WASHINGTON — Top Democrats laid out the case to BuzzFeed Friday for the transformation of President Barack Obama's massive campaign organization into a massive new nonprofit organization aimed at pushing forward the White House's policy initiatives.
Though Obama's expansive campaign has always been viewed with suspicion by some members of his party who worry that it will emerge as a rival to the Democratic Party itself, top Democrats close to the organization say it will strengthen the president's hand going forward.
Obama's campaign is preparing to relaunch as a 501(c)4 on Sunday, called Organizing for Action, the same day Obama takes the oath of office for his second term, and the group is set to rebrand itself as an issue advocacy organization designed to advance the president's agenda. Its executive director will be Jon Carson, a former field organizer who is now White House Director of Public Engagement. That means it also won't have to report its donors to the Federal Election Commission. News of the relaunch was first reported by the Los Angeles Times late Thursday.
The move is a second try at a failed, similar effort last cycle. After the 2008 election, Obama folded his campaign into the national party committee as Organizing for America in a short-lived push to influence policy. The group quickly drew the ire of Democratic lawmakers who were upset by the flood of calls and emails on controversial issues like health care reform.
But there was another, less-publicized reason the partnership didn't sit well. The Obama operation is a behemoth, requiring vast sums of money to keep organizers in the field — cost structure that before the Obama years was limited to the final months of a campaign is now a full-time operation.
By remaining separate from the DNC, the organization will be able to accept unlimited funds for its grassroots program, and a senior Democrat close to the White House said it would disclose the names of all donors.
"This strengthens the DNC because it allows the DNC to spend its hard political dollars on its mission to build a state and national party and winning elections," said the Democrat. "The (c)4 will directly advocate for policies the president has laid out."
"It makes more sense to spend soft money on this," added one top operative.
Former Obama campaign manager Jim Messina, who will play a major role in the new group, rejected claims that the Obama team kept OFA away from the DNC because of distrust of Democratic Party Chairwoman Debbie Wasserman Schultz.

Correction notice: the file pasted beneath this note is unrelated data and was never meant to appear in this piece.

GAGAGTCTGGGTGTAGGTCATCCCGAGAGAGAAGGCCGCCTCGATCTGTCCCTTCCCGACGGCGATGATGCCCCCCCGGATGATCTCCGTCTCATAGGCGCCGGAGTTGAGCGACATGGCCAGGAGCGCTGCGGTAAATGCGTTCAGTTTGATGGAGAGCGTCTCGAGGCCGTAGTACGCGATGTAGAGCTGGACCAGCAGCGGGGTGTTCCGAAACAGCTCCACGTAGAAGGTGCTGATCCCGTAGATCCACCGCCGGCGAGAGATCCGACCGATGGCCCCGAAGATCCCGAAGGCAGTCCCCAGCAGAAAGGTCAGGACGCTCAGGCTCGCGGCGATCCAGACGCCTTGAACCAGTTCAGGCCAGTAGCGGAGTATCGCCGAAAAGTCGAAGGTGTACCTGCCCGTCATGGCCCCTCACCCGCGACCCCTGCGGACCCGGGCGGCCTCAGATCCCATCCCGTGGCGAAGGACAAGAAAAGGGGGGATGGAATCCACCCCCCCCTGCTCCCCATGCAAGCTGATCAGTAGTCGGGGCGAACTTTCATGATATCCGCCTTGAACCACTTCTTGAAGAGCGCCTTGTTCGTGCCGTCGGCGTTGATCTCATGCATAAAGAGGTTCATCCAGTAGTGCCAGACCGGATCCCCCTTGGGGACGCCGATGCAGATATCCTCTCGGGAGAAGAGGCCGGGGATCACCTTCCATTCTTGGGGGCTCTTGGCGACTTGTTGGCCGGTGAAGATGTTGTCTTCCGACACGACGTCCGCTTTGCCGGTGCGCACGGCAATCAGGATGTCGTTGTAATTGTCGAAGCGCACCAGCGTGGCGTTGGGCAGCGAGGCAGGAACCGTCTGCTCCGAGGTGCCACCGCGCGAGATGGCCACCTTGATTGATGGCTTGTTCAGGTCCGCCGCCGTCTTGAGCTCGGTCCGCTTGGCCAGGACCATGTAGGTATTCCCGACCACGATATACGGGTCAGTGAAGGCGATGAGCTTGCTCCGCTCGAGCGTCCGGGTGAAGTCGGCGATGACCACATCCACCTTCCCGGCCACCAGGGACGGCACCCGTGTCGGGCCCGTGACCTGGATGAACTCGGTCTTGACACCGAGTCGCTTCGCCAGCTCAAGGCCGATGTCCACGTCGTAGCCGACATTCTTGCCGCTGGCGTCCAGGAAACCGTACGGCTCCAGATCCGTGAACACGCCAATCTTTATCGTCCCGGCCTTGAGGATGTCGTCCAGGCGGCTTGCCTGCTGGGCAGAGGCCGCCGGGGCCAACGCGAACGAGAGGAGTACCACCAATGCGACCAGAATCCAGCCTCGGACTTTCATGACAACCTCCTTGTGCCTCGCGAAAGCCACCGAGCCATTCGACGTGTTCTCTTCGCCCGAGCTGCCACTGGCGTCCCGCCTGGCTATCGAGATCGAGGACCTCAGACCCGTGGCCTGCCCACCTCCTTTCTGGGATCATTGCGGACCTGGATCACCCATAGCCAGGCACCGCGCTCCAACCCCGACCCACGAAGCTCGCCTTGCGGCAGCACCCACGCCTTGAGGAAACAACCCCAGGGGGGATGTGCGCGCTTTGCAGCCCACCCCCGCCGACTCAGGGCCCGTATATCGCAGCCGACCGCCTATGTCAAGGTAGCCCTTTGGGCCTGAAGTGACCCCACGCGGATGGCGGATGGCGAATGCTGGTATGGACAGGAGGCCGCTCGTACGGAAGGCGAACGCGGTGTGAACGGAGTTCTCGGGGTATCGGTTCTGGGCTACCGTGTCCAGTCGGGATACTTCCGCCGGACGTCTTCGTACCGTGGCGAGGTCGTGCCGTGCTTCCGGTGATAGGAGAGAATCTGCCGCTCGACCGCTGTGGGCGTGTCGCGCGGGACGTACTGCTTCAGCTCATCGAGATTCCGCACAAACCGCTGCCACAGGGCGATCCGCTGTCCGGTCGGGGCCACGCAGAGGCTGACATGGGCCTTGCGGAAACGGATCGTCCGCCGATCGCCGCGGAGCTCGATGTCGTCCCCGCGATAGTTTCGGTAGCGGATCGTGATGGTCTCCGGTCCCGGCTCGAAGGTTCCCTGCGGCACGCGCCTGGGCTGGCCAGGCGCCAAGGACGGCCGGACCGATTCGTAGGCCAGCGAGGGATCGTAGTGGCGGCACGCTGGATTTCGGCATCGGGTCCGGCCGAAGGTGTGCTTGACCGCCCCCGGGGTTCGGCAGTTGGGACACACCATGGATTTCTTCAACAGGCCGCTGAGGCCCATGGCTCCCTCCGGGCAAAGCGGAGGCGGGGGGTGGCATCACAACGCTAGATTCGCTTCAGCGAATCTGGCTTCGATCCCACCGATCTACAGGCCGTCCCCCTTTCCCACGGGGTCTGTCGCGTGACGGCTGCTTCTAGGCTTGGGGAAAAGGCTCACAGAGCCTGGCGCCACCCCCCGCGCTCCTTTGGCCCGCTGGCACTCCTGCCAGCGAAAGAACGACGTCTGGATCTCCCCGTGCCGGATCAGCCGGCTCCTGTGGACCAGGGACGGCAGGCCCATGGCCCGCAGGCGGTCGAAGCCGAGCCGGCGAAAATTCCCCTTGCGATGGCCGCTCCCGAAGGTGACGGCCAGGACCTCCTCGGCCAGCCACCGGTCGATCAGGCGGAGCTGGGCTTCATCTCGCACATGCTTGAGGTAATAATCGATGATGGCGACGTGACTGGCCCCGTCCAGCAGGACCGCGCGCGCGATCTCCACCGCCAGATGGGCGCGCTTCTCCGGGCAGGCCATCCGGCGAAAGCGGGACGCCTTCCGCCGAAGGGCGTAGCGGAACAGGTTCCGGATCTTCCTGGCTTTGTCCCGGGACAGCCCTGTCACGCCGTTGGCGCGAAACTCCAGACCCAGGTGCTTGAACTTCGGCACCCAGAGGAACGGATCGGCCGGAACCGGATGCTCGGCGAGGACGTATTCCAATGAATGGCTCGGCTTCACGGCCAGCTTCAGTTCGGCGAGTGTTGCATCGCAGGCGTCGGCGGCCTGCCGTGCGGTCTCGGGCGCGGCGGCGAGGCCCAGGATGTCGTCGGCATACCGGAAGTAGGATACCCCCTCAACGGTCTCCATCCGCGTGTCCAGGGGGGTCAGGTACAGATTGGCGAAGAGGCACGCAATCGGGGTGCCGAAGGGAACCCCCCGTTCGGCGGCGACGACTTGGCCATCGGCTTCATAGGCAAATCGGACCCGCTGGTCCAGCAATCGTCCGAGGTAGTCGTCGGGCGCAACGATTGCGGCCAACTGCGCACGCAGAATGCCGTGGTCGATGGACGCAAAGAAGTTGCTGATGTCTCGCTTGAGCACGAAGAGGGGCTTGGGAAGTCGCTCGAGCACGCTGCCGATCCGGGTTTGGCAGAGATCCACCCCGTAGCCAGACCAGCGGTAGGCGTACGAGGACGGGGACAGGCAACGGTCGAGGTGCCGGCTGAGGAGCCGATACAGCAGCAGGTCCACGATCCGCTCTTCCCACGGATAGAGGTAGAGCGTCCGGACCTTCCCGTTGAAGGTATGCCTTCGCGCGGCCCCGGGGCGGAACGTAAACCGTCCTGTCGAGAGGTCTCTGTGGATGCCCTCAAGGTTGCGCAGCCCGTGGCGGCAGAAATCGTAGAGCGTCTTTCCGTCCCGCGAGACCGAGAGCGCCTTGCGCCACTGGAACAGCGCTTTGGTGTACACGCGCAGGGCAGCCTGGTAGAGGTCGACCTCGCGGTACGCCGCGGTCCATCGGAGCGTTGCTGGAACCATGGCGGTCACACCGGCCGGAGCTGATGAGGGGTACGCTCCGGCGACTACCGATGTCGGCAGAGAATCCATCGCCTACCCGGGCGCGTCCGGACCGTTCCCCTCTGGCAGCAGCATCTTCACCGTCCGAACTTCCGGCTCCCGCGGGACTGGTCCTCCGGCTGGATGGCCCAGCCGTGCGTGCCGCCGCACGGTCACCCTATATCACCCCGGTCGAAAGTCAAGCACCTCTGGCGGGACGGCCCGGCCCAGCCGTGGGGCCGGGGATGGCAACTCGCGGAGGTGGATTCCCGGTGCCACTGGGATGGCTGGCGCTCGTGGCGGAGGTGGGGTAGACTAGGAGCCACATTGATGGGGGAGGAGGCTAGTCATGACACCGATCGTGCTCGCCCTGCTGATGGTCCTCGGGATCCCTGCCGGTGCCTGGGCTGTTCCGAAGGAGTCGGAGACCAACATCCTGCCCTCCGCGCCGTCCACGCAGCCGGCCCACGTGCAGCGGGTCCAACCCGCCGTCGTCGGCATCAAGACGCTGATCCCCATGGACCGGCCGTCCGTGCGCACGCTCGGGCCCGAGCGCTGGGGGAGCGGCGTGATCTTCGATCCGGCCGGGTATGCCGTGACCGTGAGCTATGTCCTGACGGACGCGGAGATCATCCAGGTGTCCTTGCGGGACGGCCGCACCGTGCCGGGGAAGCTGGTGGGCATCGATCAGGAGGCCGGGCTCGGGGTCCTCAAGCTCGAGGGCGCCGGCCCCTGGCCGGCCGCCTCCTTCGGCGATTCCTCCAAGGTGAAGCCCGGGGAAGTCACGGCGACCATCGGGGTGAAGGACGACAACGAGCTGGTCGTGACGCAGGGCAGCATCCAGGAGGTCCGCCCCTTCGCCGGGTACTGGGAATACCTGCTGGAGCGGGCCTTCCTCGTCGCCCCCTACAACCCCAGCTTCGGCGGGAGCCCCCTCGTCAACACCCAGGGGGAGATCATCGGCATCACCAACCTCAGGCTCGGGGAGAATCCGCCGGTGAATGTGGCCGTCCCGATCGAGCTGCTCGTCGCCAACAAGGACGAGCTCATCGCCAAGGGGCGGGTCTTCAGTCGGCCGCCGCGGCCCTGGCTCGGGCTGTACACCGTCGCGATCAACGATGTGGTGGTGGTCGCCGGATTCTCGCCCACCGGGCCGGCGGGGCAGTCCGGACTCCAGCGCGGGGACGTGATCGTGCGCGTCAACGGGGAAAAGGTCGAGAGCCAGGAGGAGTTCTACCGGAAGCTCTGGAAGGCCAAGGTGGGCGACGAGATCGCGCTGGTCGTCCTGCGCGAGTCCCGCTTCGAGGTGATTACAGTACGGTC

"Debbie Wasserman Schultz has been an amazing chair of the DNC, which is why the President reappointed her for another term," he told BuzzFeed. "Everyone has complete confidence in her leadership and view her as absolutely essential to the team."
Another top Democrat added, "the president doesn't generally hire people or appoint people that he doesn't like or can't live with. If he didn't want her, he could have gotten rid of her and it would've been a one day story. They see her as an asset."
The president and the White House are still going to raise money for the DNC," the official added, rejecting claims that the group would weaken the Party organization. "The president is still the head of the Party, and the Party is still immensely important to what the president wants to do on the Hill."
It's an argument aimed primarily at Democrats who aren't close to the White House, who worry about centralized presidential power.
"There is the outstanding question of the lists, data, etc.," said one Democratic operative. "If that isn't shared with DNC it definitely could be potential problem."
But the senior Democrat close to the White House said the Obama campaign will make sure its data is accessible to Democratic candidates and the DNC, adding that they are "still working out the specifics."
Immediately after the election, top Obama aides told reporters that a central concern was keeping the organization intact and motivated.
"You just can't transfer this, right," Senior Adviser David Plouffe said at the time, ruling out just handing it over to the Democratic National Committee or a 2016 candidate. "I mean, people are not going to spend hours away from their families and their jobs, contributing financially when it's hard for them to do it, unless they believe in the candidate."
"We went and surveyed our supporters and they wanted to stay together, they wanted to work on issues that had been part of both Obama campaigns," the Democrat said Friday, noting that by focusing on issues close to Obama, the organization remains centered around the president.
Another Democratic operative who works on congressional races told BuzzFeed that Organizing for Action may be central to Democrats' chances in the 2014 midterms.
"They have an opportunity to do the grassroots push for the president's agenda, and more importantly keep his volunteers and voters engaged into the midterms," the operative said. "If turnout falls back to where it was in 2010 as opposed to where it was in 2012 and it will be a bad night for us, so this is really important for us."
It also remains to be seen how the organization will continue beyond Obama's time in office. Multiple Democrats speculated he may turn it into something akin to President Bill Clinton's Clinton Global Initiative, but focus on domestic issues and grassroots activism.
"I actually think this is going to be less effective and political past short term," said one operative. "His folks will do stuff and fight now. But once he's out of office you lose interest from a lot of people I think and it turns more into a legacy thing."
"He could do the Clinton-thing," said the top Democrat. "I don't know what that would look like exactly, but this can be his legacy."